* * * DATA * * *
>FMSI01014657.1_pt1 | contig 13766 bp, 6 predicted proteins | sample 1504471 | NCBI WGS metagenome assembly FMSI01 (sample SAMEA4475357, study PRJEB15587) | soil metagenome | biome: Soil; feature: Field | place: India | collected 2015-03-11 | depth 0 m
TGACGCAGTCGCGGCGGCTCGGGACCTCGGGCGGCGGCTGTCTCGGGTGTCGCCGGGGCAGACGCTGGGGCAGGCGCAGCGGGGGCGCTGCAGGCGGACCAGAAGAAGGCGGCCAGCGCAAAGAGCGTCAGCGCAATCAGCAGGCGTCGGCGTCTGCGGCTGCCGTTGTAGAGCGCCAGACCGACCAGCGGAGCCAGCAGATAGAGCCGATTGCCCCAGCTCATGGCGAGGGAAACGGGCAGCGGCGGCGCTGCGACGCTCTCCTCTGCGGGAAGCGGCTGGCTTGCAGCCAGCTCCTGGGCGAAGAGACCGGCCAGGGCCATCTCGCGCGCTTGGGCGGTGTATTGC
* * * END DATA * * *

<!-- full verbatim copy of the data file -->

>FMSI01014657.1_pt1 | contig 13766 bp, 6 predicted proteins | sample 1504471 | NCBI WGS metagenome assembly FMSI01 (sample SAMEA4475357, study PRJEB15587) | soil metagenome | biome: Soil; feature: Field | place: India | collected 2015-03-11 | depth 0 m
TGACGCAGTCGCGGCGGCTCGGGACCTCGGGCGGCGGCTGTCTCGGGTGTCGCCGGGGCAGACGCTGGGGCAGGCGCAGCGGGGGCGCTGCAGGCGGACCAGAAGAAGGCGGCCAGCGCAAAGAGCGTCAGCGCAATCAGCAGGCGTCGGCGTCTGCGGCTGCCGTTGTAGAGCGCCAGACCGACCAGCGGAGCCAGCAGATAGAGCCGATTGCCCCAGCTCATGGCGAGGGAAACGGGCAGCGGCGGCGCTGCGACGCTCTCCTCTGCGGGAAGCGGCTGGCTTGCAGCCAGCTCCTGGGCGAAGAGACCGGCCAGGGCCATCTCGCGCGCTTGGGCGGTGTATTGC